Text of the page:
PEAT replacement in gardening and horticulture is a complicated issue which has suffered from over-simplification, says the chairman of the body set up to look at the government’s proposals.
The Sustainable Growing Media Task Force has just published a half-time report on its work, with a foreword by chairman Alan Knight, a consultant to big business on environmental issues.
Dr Knight says it will be hard to win around the pressure groups which have achieved a consensus that “all peat is bad”. But he suggests it might just be possible to move to “some peat harvesting might be okay” if the growing industry can come up with “clear, agreed, auditable standards for sustainable or responsible extraction”.
So far, he says, he is struck by the absence of any agreed strategy for making sure UK horticulture is not damaged by the pressures for sustainability.
“This Task Force is therefore as much about the sustainability of UK horticulture as it is about growing media.
“It is about how the sector chooses to embrace complexity, ambiguity and change. How any sector – including the environmental groups and horticulture – face up to this is their choice but what I have seen in this Task Force is that the creation of an argument based on over-simplifications and missing evidence serves to stop either side from succeeding in their goals.
“I hope the Task Force is making progress in stopping the argument and creating a consensus on the way forward.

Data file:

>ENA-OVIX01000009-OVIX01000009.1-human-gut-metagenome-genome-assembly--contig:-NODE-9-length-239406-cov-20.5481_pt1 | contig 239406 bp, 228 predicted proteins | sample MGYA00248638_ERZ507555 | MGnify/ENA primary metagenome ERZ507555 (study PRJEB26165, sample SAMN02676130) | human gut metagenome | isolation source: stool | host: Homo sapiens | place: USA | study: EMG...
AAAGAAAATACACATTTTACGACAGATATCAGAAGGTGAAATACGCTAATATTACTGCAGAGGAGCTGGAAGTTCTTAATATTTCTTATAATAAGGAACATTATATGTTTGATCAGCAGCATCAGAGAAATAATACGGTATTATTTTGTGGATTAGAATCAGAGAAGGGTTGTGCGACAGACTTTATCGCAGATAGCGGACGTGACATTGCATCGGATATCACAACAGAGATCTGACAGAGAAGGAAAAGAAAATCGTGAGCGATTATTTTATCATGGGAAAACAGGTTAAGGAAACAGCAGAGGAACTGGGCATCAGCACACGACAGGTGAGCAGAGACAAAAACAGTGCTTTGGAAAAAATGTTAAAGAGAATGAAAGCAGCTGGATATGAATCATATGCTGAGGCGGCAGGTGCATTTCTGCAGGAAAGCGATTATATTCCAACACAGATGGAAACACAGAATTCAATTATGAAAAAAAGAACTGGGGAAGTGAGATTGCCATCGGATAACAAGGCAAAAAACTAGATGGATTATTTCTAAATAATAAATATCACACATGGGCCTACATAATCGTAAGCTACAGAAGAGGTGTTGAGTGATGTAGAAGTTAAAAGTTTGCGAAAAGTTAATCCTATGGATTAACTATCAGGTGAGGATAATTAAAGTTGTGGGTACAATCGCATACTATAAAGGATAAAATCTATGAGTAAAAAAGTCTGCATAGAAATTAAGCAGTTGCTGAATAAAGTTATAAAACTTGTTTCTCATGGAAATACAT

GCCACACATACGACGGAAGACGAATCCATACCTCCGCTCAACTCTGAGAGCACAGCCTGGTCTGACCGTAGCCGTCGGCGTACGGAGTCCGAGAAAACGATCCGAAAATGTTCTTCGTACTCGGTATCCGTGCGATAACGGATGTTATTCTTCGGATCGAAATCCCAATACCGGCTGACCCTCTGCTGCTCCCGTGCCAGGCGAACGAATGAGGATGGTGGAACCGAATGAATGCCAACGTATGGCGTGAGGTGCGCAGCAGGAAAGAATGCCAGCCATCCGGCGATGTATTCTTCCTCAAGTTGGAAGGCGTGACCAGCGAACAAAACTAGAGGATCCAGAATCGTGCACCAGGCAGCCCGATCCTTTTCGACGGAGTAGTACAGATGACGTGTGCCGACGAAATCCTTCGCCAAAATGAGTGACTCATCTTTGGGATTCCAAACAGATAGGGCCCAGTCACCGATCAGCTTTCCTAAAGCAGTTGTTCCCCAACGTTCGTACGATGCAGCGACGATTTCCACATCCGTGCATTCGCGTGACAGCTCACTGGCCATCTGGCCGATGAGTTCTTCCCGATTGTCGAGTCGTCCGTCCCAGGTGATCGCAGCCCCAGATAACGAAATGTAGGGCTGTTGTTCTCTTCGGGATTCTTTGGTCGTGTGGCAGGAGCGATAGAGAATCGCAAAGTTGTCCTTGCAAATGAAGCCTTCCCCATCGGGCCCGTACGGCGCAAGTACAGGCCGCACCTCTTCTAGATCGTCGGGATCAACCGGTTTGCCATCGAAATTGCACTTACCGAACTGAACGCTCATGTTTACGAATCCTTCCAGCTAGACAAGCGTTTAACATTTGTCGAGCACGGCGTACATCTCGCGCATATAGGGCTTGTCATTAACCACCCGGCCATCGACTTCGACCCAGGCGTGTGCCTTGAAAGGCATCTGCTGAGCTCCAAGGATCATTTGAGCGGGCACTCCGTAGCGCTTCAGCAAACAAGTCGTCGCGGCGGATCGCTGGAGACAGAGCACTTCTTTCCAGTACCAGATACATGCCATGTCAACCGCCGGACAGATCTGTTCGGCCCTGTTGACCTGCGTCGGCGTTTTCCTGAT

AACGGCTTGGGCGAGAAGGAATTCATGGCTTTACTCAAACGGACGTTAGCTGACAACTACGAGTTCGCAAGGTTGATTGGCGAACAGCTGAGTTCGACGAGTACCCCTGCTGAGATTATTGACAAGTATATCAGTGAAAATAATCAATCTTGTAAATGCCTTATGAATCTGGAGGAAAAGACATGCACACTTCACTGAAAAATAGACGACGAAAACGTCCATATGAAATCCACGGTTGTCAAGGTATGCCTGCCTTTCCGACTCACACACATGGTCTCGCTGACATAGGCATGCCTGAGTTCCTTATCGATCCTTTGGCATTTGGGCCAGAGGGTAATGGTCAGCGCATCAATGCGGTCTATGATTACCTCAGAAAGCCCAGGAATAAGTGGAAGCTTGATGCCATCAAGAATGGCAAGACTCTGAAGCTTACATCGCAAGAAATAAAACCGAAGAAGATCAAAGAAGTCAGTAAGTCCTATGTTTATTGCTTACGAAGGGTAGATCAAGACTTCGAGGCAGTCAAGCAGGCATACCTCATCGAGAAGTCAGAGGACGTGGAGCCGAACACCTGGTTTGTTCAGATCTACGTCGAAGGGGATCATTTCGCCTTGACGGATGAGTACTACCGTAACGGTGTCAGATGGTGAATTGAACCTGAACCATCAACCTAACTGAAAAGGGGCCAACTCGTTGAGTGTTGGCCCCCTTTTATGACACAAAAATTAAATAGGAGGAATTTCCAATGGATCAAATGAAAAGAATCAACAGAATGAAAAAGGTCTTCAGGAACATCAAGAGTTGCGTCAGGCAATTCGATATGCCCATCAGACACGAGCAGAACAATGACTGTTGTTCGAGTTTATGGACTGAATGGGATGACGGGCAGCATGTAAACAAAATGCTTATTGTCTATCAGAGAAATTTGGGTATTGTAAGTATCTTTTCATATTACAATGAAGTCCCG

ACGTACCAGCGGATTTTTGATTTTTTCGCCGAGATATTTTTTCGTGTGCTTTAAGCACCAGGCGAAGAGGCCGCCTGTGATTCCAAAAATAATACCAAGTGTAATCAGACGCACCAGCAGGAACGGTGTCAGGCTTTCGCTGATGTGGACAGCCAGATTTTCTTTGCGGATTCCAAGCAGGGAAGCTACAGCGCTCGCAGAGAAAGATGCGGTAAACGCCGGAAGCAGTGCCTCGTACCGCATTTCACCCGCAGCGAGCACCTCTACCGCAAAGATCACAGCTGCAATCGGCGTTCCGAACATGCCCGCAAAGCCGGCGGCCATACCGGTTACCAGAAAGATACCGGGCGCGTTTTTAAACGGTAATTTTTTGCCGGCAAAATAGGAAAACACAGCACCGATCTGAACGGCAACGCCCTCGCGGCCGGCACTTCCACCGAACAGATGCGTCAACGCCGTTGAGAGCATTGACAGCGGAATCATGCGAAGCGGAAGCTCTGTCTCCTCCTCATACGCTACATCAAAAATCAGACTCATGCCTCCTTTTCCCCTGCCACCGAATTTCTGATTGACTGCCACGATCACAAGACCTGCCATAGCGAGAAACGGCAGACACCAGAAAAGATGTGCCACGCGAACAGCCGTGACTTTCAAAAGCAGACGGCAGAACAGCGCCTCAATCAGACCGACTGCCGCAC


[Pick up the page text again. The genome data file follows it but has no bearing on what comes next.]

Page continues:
“The work of the Task Force should be seen as the start of a new, more nuanced, conversation.”
Dr Knight does not comment on the practicality of the Government’s proposed deadlines for phasing out peat use in England – in the public sector by 2015, in gardening by 2020 and in horticulture by 2030.
But he does say there is a lot of work still to do and that both gardeners and professional growers need some agreed standards for measuring the quality of peat substitutes.
The lobby for a compromise will be pleased at the space he gives their arguments. But they will be disappointed that he rejects one of their main lines of argument – that the “carbon footprints” of peat alternatives should be measured against the environmental costs of continued extraction.
It would be impossible to get agreement on how carbon footprints should be calculated, he says. And it is beyond dispute that remaining peat reserves should be left as they are as far as possible.
However, he does agree that “ending the sales of peat in the UK does not automatically restore peat bogs”.
It has been argued that extraction of dried-out peat could be taxed to pay for the protection of remaining bogs and rewetting where it is practicable.
The report can be found at http://tinyurl.com/cvcrymy/